Nightmare: Lawyer Says Hospital May Have Stolen Black Babies
This is incredibly sickening. A hospital in St. Louis, now closed, may have taken babies from black mothers to sell elsewhere, telling the mothers their babies had died.
Most of the babies were born in the 1940s and '50s.
A lawyer for a long-separated mother and daughter said on Friday he is investigating whether staff at a now-closed St. Louis hospital may have taken babies from impoverished young black women to put them up for adoption.
Melanie Gilmore was reunited with her mother, gospel singer Zella Jackson Price, after 49 years in March in an emotional video that has been seen by almost 300,000 people on YouTube. Price was told by a nurse at Homer G. Phillips Hospital in St. Louis in 1965 that her baby had died, said family attorney Albert Watkins.
Gilmore's children had reached out to Price on Facebook because Gilmore had seen the name Zella Jackson on her birth certificate. A DNA test proved the connection, Watkins said.
Watkins said he has since heard from more than 20 elderly black women who gave birth at Phillips in the 1950s and 1960s with similar stories - nurses said their babies were dead, and the mothers were not allowed to see the bodies. There were no death certificates, he said.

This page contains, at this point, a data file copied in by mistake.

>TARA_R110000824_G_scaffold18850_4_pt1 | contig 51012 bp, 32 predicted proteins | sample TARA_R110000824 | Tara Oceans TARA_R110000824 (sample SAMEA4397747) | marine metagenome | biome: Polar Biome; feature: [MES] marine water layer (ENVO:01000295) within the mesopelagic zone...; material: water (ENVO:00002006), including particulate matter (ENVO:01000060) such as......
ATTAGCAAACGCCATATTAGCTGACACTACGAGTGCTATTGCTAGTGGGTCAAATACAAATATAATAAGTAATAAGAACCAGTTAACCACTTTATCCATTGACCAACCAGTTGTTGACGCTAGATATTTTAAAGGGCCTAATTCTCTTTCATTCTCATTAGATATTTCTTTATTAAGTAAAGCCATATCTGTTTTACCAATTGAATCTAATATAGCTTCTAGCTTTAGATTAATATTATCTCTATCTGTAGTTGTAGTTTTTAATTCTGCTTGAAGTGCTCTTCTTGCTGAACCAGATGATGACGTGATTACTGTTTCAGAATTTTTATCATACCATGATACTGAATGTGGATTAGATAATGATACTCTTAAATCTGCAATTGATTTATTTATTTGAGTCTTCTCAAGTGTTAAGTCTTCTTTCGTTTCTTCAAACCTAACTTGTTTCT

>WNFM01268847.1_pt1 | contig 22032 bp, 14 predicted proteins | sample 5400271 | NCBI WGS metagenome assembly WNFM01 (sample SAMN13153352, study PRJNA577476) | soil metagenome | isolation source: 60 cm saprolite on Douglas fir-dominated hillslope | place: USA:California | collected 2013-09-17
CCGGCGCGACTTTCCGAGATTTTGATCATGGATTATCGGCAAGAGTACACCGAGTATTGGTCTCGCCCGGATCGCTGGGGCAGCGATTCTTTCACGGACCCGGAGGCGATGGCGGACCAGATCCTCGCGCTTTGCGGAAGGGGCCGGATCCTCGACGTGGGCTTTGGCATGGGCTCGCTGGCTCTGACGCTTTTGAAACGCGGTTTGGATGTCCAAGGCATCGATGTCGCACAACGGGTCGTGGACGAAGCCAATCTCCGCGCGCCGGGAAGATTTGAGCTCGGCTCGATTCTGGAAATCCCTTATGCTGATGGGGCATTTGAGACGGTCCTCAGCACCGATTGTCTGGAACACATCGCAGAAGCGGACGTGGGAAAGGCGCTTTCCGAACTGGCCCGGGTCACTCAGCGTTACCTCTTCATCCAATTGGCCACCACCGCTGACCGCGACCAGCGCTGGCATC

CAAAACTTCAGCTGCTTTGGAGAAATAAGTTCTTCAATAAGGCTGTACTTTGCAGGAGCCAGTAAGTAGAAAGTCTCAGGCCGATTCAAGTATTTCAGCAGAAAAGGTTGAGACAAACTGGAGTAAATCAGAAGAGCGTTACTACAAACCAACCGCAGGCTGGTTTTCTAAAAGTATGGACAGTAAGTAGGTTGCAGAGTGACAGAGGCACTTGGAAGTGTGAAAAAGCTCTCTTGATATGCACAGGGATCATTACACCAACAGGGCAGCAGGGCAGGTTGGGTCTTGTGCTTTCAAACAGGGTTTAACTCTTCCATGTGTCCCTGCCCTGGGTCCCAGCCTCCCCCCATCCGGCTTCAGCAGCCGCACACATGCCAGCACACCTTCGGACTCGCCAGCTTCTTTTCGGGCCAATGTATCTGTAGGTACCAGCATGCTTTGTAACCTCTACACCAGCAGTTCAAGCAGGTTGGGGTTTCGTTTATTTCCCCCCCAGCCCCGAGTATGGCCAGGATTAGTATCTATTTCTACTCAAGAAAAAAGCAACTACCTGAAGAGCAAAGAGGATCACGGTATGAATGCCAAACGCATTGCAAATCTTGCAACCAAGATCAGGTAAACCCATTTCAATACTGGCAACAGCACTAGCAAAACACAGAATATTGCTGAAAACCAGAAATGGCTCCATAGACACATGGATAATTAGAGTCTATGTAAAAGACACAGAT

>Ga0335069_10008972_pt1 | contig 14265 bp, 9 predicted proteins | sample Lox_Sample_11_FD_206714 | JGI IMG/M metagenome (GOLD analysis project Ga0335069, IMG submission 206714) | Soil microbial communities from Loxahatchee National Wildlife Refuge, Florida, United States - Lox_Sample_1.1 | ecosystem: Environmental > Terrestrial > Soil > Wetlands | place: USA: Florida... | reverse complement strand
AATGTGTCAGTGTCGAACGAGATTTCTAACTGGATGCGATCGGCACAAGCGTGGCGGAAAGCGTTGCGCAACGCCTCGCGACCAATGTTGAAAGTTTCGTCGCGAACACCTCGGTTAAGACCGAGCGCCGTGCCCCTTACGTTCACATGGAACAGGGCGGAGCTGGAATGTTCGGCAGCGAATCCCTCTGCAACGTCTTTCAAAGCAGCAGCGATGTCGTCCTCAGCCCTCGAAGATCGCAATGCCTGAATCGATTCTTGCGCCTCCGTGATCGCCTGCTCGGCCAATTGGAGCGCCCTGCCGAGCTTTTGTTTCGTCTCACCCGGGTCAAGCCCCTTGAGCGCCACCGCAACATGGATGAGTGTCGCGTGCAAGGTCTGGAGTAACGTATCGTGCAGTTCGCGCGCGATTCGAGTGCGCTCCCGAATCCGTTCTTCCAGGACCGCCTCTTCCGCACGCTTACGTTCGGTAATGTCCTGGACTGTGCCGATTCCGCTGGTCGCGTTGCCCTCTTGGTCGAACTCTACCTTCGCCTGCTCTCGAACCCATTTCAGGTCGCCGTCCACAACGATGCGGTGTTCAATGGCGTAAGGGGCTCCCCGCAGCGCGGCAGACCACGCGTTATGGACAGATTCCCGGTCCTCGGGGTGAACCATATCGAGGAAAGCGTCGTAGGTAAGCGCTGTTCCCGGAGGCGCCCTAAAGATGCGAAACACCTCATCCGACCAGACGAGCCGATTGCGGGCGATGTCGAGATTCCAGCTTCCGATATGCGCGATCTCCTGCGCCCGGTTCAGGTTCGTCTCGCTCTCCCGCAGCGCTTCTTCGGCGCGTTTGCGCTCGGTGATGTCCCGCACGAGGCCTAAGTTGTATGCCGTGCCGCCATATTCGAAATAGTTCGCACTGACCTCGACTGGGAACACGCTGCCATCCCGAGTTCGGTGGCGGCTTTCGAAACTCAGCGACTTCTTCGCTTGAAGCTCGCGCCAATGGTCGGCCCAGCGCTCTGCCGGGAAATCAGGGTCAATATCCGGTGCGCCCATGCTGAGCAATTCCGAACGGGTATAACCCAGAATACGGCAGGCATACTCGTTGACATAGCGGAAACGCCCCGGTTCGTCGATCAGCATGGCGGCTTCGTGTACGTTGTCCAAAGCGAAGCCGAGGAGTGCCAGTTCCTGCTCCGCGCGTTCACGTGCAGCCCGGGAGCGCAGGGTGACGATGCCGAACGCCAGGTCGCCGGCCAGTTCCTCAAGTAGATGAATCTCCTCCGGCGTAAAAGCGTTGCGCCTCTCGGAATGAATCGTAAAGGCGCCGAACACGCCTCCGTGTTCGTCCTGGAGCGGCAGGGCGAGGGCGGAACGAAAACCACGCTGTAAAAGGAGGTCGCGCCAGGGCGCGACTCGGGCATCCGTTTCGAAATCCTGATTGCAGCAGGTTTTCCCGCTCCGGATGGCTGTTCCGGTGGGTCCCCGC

Watkins said he suspects that babies were taken to be adopted by middle-class black families and is asking state and city officials to investigate.
"It points to a very dark place," said Watkins, of the women's stories.
Phillips, a city-owned hospital which served black patients during a time of segregation and was a training ground for black doctors, closed in 1979.
Former staff at the hospital said they can't believe something so sinister could have happened.
"None of my staff members would have ever done anything like that," said Helen Wallace, a former head nurse who worked at the hospital from 1947 through 1979.
Dr. Mary Tillman, who worked at the hospital between 1960 and 1979, said that the nursing staff "ran a tight ship," with identification bracelets matching mother and child, and only a doctor, not a nurse, would have told a woman if her baby had died. Tillman had one of her own children at the hospital.
One part of this story that gives me pause is the number of children involved. It would be very difficult to carry out a scheme like this involving 20 infants. Too many people inside and outside the hospital would have been involved.
It's more likely that, if there was a plan and not just a mix-up, it would have involved a handful of babies, and two or three hospital staff. Presumably the parents who bought the babies would have been in the dark about how they were obtained.